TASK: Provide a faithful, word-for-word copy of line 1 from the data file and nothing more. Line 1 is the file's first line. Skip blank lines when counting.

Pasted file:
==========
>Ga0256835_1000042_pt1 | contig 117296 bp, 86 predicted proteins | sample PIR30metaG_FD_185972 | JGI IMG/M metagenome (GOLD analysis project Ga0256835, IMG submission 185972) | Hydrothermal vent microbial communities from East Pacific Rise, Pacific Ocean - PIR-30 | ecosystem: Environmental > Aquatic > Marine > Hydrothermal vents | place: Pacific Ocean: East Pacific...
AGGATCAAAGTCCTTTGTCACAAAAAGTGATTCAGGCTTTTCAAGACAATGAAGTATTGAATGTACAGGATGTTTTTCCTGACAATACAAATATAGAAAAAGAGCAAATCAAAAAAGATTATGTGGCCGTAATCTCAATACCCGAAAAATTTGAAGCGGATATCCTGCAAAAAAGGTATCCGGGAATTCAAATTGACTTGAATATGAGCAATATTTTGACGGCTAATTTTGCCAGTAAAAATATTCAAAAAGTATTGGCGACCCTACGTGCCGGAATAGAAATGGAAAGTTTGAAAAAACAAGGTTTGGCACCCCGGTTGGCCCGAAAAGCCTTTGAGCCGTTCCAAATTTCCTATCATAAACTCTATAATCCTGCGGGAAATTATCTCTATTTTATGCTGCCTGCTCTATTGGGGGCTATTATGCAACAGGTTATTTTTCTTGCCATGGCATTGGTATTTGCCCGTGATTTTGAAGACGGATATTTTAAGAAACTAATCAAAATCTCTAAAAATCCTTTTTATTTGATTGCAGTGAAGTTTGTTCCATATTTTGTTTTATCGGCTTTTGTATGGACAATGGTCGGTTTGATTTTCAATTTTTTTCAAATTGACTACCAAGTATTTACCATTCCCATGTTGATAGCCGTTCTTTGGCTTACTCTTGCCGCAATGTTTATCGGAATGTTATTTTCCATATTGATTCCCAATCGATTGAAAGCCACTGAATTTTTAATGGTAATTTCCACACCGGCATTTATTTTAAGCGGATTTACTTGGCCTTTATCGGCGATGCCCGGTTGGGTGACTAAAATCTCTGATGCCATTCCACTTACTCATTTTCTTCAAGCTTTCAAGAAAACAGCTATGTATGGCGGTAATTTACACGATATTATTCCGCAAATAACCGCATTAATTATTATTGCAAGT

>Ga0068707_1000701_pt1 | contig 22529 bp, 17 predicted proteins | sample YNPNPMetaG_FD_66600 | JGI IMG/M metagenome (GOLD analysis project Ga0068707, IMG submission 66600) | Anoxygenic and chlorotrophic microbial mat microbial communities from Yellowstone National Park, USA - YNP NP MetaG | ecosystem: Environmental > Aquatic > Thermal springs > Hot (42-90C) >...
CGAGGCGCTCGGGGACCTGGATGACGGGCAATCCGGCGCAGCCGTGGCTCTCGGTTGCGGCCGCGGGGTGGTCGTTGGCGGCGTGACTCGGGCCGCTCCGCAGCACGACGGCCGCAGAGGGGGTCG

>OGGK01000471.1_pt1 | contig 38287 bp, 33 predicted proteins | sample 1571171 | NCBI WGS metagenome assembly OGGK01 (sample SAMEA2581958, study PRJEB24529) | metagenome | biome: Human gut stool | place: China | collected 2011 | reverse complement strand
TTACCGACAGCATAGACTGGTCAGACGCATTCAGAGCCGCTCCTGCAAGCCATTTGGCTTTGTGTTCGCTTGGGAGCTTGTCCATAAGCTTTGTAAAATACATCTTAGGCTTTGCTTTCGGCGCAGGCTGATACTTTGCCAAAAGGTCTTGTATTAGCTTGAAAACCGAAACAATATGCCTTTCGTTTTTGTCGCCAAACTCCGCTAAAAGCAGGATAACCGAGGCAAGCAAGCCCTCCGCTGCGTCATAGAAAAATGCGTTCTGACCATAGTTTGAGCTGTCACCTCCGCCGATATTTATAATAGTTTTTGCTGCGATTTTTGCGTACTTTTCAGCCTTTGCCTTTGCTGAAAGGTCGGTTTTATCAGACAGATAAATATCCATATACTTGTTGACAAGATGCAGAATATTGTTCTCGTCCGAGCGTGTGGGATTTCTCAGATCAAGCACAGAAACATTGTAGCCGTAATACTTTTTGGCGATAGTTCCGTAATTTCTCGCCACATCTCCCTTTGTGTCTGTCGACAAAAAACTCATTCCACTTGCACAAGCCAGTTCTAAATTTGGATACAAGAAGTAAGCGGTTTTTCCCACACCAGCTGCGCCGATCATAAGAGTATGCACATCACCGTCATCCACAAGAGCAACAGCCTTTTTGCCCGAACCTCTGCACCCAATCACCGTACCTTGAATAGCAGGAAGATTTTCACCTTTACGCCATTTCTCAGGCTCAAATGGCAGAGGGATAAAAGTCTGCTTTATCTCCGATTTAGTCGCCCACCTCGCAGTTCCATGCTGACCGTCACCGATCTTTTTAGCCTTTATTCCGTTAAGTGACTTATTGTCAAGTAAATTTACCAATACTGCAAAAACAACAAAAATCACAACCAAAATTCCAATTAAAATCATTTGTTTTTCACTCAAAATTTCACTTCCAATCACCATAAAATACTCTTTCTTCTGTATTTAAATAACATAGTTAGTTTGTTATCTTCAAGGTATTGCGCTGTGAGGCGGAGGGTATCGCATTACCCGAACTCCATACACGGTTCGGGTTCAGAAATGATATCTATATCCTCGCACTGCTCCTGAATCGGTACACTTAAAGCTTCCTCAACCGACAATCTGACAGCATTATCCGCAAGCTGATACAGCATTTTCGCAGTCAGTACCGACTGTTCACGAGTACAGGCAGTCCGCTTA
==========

>Ga0256835_1000042_pt1 | contig 117296 bp, 86 predicted proteins | sample PIR30metaG_FD_185972 | JGI IMG/M metagenome (GOLD analysis project Ga0256835, IMG submission 185972) | Hydrothermal vent microbial communities from East Pacific Rise, Pacific Ocean - PIR-30 | ecosystem: Environmental > Aquatic > Marine > Hydrothermal vents | place: Pacific Ocean: East Pacific...